It was January 2006, and Samford was having an orientation retreat up on Mount Cheaha for faculty that had started in 2005 and 2006. I had been scouring USGS maps like the one above looking for a route to bike from Birmingham to Mount Cheaha. I had noticed the “Sleeping Giants” on the topo map and was looking forward to it as an interesting climb outside of Talladega. But because the road passed right between the two mountains, it was less than 100 feet of elevation gain from the valley floor. Some of the rolling hills by the lake had been steeper and longer. So when I passed under the railroad bridge and started to go downhill I realized I had already finished “the climb” and started laughing at how the road squeezed between the two mountains with hardly any climbing at all.
Passing between the giants became the staple route from Birmingham to Cheaha for me for the past 10 years. I found other routes eventually, including one that went over a shoulder of the smaller giant dropping down into Shocco Springs. But the taller giant remained unclimbed until my friend Luke Caldwell went for a ride with his dad exploring from Lake Martin and braved the climb right up to the fire tower at the top. I saw his ride, and knew I wanted to try it, too. Also, looking closely at the data, I realized that it might be just enough to qualify as a Cat 2 climb. Sure enough – at nearly 1100 vertical feet above the valley floor, it makes it into the very short list of Cat 2 climbs in Alabama. See iBike data and graph below:
Renfroe Fire Tower Cat 2 Climb Distance: 3.80 mi (0:22:40) Cals Burn: 374.8 kcal Climbing: 1141 ft Braking: -3.1 kJ (-0.8%) Min Avg Max DFPM Pow 0 288.2 438 W Speed 0.0 10.1 22.2 mi/h Wind 0.0 9.3 28.5 mi/h Elev 56 532 1180 ft Slope -3.6 5.49 20.2 % Cadence 0 67.2 105 rpm HR 112 165.5 184 bpm NP:297W IF:0.99 TSS:37 VI:1.03 72 degF; 998 mbar
Since climbing to the Renfroe Fire Tower that one time, I had always bypassed it on my way to Cheaha. My justification was usually wanting to avoid a flat or getting the chain all muddy so early in the ride. On Tuesday of this week, however, I had some time for a longer ride and decided to make the Renfroe Fire Tower my turnaround point for the ride. I was trying to do the ride with enough time to make it back in time to pick up Josiah from school. But as I got closer to the mountain and was doing my calculations I realized it was going to be unlikely I would make it back in time. So I called Kristine and asked her if she could pick up Josiah, which would give me enough time to not only do the Fire Tower climb, but also ride through the pass between the mountains and climb to the top of the smaller mountain near Shocco Springs. My kids had just gotten back from a weekend retreat there, so I thought they would enjoy seeing my pics from atop the mountain.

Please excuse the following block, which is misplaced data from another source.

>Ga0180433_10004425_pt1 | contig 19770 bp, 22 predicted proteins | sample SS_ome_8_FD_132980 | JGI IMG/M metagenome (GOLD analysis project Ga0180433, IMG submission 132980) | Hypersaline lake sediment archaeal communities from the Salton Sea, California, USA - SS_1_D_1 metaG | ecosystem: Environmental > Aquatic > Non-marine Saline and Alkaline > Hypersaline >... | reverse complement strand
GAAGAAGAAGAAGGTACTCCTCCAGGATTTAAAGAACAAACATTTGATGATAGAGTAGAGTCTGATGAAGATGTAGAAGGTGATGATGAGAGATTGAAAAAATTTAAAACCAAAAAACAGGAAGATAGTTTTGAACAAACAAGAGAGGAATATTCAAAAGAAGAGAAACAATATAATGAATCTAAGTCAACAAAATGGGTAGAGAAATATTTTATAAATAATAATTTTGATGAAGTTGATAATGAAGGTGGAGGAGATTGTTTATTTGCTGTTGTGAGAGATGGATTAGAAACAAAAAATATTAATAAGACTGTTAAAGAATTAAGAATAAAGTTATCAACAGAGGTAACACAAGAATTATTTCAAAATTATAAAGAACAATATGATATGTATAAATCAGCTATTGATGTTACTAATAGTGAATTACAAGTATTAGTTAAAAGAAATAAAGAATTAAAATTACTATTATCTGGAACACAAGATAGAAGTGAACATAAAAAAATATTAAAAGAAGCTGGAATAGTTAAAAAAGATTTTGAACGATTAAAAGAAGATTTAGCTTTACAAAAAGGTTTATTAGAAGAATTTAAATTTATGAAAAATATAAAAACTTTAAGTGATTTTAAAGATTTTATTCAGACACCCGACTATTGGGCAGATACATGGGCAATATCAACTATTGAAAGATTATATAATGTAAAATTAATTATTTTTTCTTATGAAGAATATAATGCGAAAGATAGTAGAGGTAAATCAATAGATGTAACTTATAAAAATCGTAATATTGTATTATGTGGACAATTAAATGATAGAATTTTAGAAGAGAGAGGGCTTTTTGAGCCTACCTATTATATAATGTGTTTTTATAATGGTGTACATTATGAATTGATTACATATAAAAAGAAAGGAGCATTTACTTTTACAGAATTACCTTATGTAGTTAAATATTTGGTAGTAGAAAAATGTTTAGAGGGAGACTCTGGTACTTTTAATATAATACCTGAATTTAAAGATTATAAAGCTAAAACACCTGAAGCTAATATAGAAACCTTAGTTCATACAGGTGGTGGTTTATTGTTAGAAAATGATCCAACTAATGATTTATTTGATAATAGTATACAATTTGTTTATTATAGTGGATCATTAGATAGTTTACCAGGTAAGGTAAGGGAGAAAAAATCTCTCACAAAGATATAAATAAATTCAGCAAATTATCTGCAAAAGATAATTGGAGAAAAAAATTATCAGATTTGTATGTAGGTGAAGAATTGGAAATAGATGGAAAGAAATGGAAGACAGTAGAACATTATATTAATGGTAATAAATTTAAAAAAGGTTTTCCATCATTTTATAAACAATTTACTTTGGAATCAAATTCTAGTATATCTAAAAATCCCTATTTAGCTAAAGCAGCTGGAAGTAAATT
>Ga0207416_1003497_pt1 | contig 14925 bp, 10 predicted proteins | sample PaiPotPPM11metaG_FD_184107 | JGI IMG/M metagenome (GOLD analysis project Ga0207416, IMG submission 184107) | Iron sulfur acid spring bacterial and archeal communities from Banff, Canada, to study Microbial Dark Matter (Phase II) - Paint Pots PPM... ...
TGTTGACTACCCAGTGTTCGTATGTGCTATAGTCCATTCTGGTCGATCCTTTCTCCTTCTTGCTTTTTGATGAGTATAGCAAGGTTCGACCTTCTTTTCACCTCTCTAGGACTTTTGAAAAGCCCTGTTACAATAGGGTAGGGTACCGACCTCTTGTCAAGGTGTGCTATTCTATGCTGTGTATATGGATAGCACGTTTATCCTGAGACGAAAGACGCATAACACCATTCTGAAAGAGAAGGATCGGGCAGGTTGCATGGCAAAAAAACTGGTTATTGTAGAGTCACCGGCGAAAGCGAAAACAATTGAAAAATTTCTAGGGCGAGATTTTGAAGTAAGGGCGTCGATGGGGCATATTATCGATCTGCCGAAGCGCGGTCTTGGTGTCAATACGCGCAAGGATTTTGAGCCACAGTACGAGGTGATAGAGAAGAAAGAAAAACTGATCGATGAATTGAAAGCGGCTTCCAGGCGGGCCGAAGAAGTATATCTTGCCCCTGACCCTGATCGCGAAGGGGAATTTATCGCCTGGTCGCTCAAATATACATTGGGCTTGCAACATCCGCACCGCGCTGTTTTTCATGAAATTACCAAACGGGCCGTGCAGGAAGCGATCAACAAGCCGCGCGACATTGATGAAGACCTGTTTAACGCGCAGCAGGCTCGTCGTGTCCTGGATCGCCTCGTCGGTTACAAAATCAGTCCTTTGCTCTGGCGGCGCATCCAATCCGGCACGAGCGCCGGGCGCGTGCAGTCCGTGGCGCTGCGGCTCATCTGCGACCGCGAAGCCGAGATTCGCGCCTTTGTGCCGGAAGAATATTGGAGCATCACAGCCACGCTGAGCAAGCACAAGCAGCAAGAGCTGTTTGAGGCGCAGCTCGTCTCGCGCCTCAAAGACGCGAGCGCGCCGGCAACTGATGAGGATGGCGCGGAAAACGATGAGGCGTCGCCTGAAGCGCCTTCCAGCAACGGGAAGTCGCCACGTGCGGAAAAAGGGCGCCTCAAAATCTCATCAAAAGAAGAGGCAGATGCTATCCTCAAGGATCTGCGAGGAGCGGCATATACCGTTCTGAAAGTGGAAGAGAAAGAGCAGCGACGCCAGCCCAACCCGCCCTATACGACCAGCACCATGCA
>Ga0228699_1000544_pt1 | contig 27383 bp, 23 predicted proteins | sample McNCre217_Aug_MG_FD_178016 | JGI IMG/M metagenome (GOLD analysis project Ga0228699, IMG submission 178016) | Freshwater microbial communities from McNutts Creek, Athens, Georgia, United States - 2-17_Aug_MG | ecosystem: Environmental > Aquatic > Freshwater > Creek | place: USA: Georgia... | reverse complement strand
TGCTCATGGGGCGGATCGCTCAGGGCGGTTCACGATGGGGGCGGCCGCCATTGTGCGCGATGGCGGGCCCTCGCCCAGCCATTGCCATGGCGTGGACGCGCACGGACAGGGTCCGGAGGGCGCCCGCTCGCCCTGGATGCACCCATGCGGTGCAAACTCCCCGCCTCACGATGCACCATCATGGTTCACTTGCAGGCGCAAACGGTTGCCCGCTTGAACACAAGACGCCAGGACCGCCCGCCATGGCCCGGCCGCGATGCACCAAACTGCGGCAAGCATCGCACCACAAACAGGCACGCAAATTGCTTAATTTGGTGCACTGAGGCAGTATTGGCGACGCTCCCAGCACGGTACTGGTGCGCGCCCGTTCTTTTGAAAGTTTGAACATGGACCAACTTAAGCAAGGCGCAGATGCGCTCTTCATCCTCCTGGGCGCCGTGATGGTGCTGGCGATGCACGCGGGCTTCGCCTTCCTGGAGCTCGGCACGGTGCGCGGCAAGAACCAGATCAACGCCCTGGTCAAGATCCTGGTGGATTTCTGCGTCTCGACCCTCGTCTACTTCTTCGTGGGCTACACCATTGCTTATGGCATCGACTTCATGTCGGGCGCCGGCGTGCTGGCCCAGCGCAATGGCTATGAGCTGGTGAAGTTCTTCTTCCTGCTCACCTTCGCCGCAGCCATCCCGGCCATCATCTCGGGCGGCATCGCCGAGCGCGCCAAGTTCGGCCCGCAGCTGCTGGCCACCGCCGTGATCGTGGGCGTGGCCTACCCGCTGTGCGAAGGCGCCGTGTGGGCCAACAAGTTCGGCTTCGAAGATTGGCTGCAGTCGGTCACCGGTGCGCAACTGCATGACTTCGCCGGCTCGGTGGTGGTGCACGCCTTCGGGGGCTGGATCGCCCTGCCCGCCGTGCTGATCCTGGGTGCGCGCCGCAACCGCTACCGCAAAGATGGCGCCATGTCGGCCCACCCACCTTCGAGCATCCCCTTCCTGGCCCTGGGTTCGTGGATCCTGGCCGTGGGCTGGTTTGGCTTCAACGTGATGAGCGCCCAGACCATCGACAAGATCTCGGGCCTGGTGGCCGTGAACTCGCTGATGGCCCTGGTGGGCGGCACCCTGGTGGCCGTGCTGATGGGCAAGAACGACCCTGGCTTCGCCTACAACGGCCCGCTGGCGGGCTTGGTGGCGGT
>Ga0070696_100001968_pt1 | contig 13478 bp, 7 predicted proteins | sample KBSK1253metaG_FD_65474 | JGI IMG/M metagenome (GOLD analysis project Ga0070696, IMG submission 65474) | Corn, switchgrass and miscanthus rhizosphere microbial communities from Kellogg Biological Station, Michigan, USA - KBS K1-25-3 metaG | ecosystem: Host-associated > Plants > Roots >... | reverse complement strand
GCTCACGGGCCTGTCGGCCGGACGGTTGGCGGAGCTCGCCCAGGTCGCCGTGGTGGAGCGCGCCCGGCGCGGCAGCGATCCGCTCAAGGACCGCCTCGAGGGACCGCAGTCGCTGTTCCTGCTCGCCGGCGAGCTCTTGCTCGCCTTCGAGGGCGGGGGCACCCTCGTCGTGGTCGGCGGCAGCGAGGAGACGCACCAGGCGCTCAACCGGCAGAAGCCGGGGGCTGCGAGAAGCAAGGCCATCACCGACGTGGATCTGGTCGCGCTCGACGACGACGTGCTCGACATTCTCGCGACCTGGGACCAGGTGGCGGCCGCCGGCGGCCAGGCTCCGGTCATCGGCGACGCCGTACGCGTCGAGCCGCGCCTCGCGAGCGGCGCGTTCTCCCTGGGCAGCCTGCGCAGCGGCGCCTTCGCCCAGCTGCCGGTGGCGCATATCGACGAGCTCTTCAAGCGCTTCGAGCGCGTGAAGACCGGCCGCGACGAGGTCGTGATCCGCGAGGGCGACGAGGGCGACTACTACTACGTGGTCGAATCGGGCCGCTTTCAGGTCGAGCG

Thus, in the middle of the ride, the Sleeping Giants adventure was born. Being the middle of the week at 11AM on the leading edge of a major storm system just beyond the end of deer season, which had ended on Sunday, January 31st, I thought it was also just about the perfect time to tread lightly on the fire tower road, which goes through the Sleeping Giant Hunt Club. I always want to be respectful of land rights and stuck carefully to the easement providing access to the fire tower at the top of the mountain. That easement is a rideable dirt road with varying levels of rocky terrain and two small nearly unrideable rocky drainage crossings.
The first time I did the climb I was so proud to have cleared the entire climb without having to put a foot down. This time, I got hung up on the second drainage crossing near the end of it after having made it through the first few tricky feet. I was just getting ready to celebrate having cleared it knowing I could make it the rest of the way to the top with no problem when my rear tire spun out on a wet rock and I had to unclip and put a foot down. Oh well, so close!
Once I made it back down, I took my normal route between the mountains, but then turned on Old Shocco Springs Rd, which was a new road for me. This led me into the side entrance for Shocco Springs. This camp is located right at the foot of the smaller of the two Sleeping Giants. I’ve ridden through there many times on the way back from Cheaha and noticed a hiking trail crossing the road on the steep climb out of the camp. I figured I would see where it went. Sure enough – it wound its way to one of the high points on the smaller mountain. The pic below is from just below the top (rocks visible in the background). About 75% of the trail was rideable, but some of it was just too steep and leaf covered for a road bike – so I hopped off and hike-a-biked my way to the top.